Summary

While this story has been above-average overall, DETECTIVE COMICS #1016 offers a dynamic and emotionally-effective conclusion. Definitely worth the read.

REVIEW OVERVIEW

Writing
Dialogue
Pencils/Inks
Coloring
Lettering
- ADVERTISEMENT -Monkeys Fighting Robots T-shirt store
SUPPORT OUR FRIENDS

Review: A Cold-as-Ice Conclusion in DETECTIVE COMICS #1016

[Editor's Note] If you like what we do, please consider becoming a patron. Thank you.

Become a Patron!

Nora continues to act out her plan in Detective Comics #1016, out this week from DC Comics. What exactly she intends to do, though, is not entirely clear until the book’s finale. Meanwhile, Batman forms an uneasy alliance with Mr. Freeze, hoping they can stop Nora’s crime spree before she causes any major damage.

Detective Comics #1016

The Writing

The book begins with a callback to an earlier story arc. Freeze explains that the serum used to revive Nora was used by Luthor as part of his research on Subject B-0 (say it fast if you don’t get the name at first). This gives a thin, but reasonable explanation for Nora’s sudden personality change. The book’s real strength, though, lies in the interpersonal emotional stakes between the characters.

The dialogue in Detective Comics #1016 is crisp and well-written. Writer Peter J. Tomasi conveys the emotional weight of the situation, yet avoids treading into melodrama. The work builds genuine pathos, delivering a well-written conclusion to this arc.

- Advertisement -Monkeys Fighting Robots T-shirt store

One might have assumed that this story would be wrapped up with a return to the status quo by the arc’s end. However, the ending provides a surprising, yet satisfying finale. The situational irony of the book’s twist is counterbalanced by genuinely effective and tragic storytelling. While other authors have given us a closer look at the flawed figure of Victor Fries, Detective Comics #1016 may stand as the definition of the character’s tragic arc.

One could complain about the relatively flat nature of Nora’s character here. Her motivation is a little muddled, and beyond her love of ballet, we don’t really get much of a sense of her character. There is, however, some dimension to be found in her desire to break free of Victor’s control.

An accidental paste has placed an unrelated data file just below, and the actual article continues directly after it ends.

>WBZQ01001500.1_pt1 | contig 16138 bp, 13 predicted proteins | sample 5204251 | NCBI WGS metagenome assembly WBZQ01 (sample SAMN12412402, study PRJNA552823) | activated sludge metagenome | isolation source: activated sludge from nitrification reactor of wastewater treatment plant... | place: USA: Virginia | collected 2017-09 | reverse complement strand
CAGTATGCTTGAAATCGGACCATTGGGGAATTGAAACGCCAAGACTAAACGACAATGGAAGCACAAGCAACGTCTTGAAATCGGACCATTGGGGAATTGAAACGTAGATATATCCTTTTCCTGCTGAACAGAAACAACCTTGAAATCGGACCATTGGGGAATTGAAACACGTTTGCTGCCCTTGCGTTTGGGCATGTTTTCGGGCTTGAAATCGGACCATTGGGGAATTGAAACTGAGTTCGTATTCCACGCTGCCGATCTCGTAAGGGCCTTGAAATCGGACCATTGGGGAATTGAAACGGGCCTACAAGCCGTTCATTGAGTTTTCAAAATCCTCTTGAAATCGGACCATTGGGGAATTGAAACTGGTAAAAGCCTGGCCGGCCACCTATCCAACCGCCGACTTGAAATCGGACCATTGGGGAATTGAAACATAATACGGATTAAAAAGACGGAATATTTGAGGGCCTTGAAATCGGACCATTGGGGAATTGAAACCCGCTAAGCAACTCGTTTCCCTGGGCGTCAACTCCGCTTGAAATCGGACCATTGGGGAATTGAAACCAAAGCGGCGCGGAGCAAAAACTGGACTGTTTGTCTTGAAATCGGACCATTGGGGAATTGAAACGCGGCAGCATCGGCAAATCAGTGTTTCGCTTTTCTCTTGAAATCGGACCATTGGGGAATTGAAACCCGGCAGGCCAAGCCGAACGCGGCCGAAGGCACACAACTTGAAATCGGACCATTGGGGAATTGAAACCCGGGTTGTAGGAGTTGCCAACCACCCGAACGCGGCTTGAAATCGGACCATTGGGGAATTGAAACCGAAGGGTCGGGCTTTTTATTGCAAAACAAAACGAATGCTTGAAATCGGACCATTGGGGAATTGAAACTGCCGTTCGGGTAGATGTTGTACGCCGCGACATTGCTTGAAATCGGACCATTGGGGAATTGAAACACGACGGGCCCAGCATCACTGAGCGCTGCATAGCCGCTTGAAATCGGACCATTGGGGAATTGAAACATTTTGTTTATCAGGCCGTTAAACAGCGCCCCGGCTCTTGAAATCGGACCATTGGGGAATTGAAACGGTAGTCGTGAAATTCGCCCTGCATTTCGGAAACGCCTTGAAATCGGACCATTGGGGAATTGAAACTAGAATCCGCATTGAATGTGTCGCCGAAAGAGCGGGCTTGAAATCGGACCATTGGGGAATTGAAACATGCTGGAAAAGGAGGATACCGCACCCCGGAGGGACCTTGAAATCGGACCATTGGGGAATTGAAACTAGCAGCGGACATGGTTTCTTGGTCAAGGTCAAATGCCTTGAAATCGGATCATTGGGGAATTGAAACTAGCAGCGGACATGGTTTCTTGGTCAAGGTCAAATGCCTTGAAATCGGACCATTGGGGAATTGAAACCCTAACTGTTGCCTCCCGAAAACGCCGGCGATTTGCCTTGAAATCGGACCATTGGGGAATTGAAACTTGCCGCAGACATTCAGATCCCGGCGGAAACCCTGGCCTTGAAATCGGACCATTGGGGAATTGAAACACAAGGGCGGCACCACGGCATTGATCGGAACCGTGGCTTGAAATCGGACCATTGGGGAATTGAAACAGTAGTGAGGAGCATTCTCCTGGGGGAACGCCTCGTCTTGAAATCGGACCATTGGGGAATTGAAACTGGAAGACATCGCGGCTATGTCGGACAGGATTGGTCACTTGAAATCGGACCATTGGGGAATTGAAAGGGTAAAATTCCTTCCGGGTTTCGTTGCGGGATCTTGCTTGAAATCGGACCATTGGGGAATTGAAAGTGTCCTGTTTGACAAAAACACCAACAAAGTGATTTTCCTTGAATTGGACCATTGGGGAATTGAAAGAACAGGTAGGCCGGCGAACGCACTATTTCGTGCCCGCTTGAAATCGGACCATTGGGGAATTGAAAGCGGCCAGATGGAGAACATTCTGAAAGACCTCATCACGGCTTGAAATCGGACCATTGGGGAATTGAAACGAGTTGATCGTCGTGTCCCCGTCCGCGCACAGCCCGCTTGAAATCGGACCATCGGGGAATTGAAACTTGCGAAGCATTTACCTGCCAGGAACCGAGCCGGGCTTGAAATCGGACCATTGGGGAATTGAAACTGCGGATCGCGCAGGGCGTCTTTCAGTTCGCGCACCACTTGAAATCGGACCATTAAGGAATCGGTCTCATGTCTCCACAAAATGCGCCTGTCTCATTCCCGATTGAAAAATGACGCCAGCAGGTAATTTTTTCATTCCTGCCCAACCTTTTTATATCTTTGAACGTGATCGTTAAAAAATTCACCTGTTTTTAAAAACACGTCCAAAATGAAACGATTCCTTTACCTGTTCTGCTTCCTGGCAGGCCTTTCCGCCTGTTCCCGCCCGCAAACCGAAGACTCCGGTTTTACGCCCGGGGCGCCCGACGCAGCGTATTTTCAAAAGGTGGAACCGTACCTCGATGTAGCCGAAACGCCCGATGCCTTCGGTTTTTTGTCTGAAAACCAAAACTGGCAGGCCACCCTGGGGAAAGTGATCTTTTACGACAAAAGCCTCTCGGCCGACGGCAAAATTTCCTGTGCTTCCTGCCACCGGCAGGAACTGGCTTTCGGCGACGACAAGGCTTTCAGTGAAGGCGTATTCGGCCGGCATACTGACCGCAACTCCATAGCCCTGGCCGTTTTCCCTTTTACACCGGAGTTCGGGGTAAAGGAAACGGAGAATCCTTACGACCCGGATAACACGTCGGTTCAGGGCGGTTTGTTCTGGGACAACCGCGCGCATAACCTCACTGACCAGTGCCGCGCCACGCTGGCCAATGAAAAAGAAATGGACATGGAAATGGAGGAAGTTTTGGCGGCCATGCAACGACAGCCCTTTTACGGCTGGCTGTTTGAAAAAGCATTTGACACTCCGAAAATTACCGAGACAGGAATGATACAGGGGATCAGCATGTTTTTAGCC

Overall, Detective Comics #1016 proves to be one of the strongest chapters yet in Tomasi’s run on the book.

Detective Comics #1016

Detective Comics #1016

The Artwork

Artists Doug Mahnke and Tyler Kirkham offer impressive illustrations on Detective Comics #1016. The pages are consistently energetic, maintaining the reader’s attention and accentuating the tension in the storytelling. Panels provide some interesting work that is dynamic, yet cohesive.

The book’s layout nicely compliments the storytelling as well. We begin with more evenly-spaced, regular panels, but these dissolve to more uneven, jagged lines as the book progresses. This serves to underscore the action, enhancing the overall feel of the work.

Of course, the artwork in Detective Comics #1016 is not perfect throughout. For instance, the illustrations don’t always hit every story beat perfectly; there are times when the characters’ dialogue could work better if in a different layout. This is more of a nitpick, though, as overall, it’s excellent visual storytelling.

Colorist David Baron brings more of those brilliant, icy blues to the table for the story’s climax. The blue really cut through most of the pages, capturing the reader’s eye. He contrasts these with other vibrant tones, though, ensuring one’s attention is always focused in the right spot from one panel to the next.

Detective Comics #1016

Final Thoughts

Detective Comics #1016 offers a great conclusion to an, overall, above-average story. Given the strength of the finale, I’d say the entire run is worth grabbing if you’re not already following with each issue.

Avatar
David DeCorte
David DeCorte covers comic book, entertainment, pop culture, and business news for multiple outlets. He is also a sci-fi writer, and is currently working on his first full-length book. Originally from San Diego, he now lives in Tampa.

1 COMMENT

Comments are closed.